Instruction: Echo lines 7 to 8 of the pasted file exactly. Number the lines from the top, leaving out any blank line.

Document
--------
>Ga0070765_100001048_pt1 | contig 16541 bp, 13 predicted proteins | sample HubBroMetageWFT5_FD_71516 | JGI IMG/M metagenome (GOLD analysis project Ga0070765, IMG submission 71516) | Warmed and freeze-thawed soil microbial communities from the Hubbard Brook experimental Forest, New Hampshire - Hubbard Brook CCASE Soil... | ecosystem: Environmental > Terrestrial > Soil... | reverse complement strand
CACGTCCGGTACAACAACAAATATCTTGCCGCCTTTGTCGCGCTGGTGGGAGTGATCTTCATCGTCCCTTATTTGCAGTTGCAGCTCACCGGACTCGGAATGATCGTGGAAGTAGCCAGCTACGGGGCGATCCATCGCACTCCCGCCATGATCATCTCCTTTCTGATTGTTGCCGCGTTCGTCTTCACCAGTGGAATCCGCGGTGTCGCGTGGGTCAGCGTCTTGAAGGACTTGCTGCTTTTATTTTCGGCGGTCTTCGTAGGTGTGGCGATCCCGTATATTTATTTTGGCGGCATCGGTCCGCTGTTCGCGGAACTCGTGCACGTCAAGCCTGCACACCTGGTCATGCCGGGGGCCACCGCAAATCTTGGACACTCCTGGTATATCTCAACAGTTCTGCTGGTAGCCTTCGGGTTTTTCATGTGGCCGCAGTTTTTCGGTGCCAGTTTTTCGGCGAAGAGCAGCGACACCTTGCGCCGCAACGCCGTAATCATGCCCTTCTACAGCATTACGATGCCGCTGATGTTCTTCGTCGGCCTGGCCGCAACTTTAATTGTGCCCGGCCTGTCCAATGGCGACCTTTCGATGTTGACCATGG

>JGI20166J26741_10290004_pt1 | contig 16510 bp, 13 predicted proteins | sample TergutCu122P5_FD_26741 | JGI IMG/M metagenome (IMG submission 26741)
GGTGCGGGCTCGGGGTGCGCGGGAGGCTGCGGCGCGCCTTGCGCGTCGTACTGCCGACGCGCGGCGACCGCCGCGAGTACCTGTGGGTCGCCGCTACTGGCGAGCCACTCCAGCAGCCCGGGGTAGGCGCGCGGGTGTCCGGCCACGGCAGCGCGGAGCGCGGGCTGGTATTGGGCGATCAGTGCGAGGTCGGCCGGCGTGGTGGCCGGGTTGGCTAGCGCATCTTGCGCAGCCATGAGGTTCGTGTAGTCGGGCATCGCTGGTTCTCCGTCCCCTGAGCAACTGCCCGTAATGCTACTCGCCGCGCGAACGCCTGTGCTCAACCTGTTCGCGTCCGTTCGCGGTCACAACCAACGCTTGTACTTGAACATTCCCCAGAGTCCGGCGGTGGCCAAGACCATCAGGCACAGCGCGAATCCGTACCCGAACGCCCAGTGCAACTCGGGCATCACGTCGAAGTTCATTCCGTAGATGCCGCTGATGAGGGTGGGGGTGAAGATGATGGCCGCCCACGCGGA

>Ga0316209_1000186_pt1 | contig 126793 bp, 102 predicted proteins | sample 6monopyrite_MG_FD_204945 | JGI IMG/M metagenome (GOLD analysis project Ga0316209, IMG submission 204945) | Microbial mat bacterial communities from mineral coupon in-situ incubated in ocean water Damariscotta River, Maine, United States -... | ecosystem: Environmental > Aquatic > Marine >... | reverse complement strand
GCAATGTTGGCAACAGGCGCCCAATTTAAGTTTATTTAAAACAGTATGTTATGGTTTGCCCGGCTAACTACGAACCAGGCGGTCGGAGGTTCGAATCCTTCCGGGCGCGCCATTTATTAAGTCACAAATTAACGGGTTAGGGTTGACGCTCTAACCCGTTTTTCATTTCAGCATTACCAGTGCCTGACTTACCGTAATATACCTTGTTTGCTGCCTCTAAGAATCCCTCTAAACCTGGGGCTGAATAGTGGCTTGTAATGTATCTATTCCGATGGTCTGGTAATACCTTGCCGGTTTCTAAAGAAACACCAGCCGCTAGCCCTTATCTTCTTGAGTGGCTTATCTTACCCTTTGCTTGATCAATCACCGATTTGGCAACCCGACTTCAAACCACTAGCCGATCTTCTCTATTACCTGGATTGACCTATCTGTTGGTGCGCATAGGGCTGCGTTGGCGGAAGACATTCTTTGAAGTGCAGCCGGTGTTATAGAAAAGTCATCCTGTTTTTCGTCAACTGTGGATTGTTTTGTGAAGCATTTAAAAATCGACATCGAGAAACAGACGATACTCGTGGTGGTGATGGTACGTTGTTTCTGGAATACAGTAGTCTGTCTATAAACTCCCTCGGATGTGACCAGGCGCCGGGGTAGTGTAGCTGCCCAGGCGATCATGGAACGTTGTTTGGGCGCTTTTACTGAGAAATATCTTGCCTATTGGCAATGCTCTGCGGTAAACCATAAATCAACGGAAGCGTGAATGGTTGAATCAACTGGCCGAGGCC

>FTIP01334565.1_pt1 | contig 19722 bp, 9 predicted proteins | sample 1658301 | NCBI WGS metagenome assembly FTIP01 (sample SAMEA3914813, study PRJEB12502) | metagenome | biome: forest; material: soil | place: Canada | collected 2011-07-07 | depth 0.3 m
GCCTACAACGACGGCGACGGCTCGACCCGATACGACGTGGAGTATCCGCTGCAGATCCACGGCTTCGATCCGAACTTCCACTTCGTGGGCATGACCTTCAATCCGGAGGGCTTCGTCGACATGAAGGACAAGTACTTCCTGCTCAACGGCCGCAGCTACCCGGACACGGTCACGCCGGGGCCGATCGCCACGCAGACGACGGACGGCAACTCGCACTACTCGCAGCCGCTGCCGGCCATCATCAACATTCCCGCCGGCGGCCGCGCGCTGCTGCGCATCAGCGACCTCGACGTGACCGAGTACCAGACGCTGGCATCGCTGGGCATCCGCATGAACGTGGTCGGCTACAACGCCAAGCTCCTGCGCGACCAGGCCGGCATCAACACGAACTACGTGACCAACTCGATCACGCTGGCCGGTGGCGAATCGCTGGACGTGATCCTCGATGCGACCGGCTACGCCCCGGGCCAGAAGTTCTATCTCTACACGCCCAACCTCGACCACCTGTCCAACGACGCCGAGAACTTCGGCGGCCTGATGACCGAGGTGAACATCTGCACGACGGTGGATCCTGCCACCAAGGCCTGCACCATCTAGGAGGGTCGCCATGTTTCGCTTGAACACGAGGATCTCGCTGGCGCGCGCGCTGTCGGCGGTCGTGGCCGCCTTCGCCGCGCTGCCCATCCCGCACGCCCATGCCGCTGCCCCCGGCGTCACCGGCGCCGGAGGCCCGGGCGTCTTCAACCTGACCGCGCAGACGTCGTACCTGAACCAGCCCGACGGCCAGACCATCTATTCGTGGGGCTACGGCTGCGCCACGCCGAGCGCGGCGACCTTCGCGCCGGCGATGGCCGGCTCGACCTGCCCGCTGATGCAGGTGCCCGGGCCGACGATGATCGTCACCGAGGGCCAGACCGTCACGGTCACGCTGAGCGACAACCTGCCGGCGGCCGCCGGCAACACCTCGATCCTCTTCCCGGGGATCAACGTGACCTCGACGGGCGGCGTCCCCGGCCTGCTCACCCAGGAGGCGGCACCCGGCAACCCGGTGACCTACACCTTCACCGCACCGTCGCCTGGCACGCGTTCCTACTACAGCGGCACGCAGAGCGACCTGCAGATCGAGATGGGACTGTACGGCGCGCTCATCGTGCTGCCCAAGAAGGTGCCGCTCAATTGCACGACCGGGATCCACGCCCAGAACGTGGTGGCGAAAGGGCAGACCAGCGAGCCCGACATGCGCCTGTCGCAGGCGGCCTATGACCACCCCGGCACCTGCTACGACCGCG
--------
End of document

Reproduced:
>FTIP01334565.1_pt1 | contig 19722 bp, 9 predicted proteins | sample 1658301 | NCBI WGS metagenome assembly FTIP01 (sample SAMEA3914813, study PRJEB12502) | metagenome | biome: forest; material: soil | place: Canada | collected 2011-07-07 | depth 0.3 m
GCCTACAACGACGGCGACGGCTCGACCCGATACGACGTGGAGTATCCGCTGCAGATCCACGGCTTCGATCCGAACTTCCACTTCGTGGGCATGACCTTCAATCCGGAGGGCTTCGTCGACATGAAGGACAAGTACTTCCTGCTCAACGGCCGCAGCTACCCGGACACGGTCACGCCGGGGCCGATCGCCACGCAGACGACGGACGGCAACTCGCACTACTCGCAGCCGCTGCCGGCCATCATCAACATTCCCGCCGGCGGCCGCGCGCTGCTGCGCATCAGCGACCTCGACGTGACCGAGTACCAGACGCTGGCATCGCTGGGCATCCGCATGAACGTGGTCGGCTACAACGCCAAGCTCCTGCGCGACCAGGCCGGCATCAACACGAACTACGTGACCAACTCGATCACGCTGGCCGGTGGCGAATCGCTGGACGTGATCCTCGATGCGACCGGCTACGCCCCGGGCCAGAAGTTCTATCTCTACACGCCCAACCTCGACCACCTGTCCAACGACGCCGAGAACTTCGGCGGCCTGATGACCGAGGTGAACATCTGCACGACGGTGGATCCTGCCACCAAGGCCTGCACCATCTAGGAGGGTCGCCATGTTTCGCTTGAACACGAGGATCTCGCTGGCGCGCGCGCTGTCGGCGGTCGTGGCCGCCTTCGCCGCGCTGCCCATCCCGCACGCCCATGCCGCTGCCCCCGGCGTCACCGGCGCCGGAGGCCCGGGCGTCTTCAACCTGACCGCGCAGACGTCGTACCTGAACCAGCCCGACGGCCAGACCATCTATTCGTGGGGCTACGGCTGCGCCACGCCGAGCGCGGCGACCTTCGCGCCGGCGATGGCCGGCTCGACCTGCCCGCTGATGCAGGTGCCCGGGCCGACGATGATCGTCACCGAGGGCCAGACCGTCACGGTCACGCTGAGCGACAACCTGCCGGCGGCCGCCGGCAACACCTCGATCCTCTTCCCGGGGATCAACGTGACCTCGACGGGCGGCGTCCCCGGCCTGCTCACCCAGGAGGCGGCACCCGGCAACCCGGTGACCTACACCTTCACCGCACCGTCGCCTGGCACGCGTTCCTACTACAGCGGCACGCAGAGCGACCTGCAGATCGAGATGGGACTGTACGGCGCGCTCATCGTGCTGCCCAAGAAGGTGCCGCTCAATTGCACGACCGGGATCCACGCCCAGAACGTGGTGGCGAAAGGGCAGACCAGCGAGCCCGACATGCGCCTGTCGCAGGCGGCCTATGACCACCCCGGCACCTGCTACGACCGCG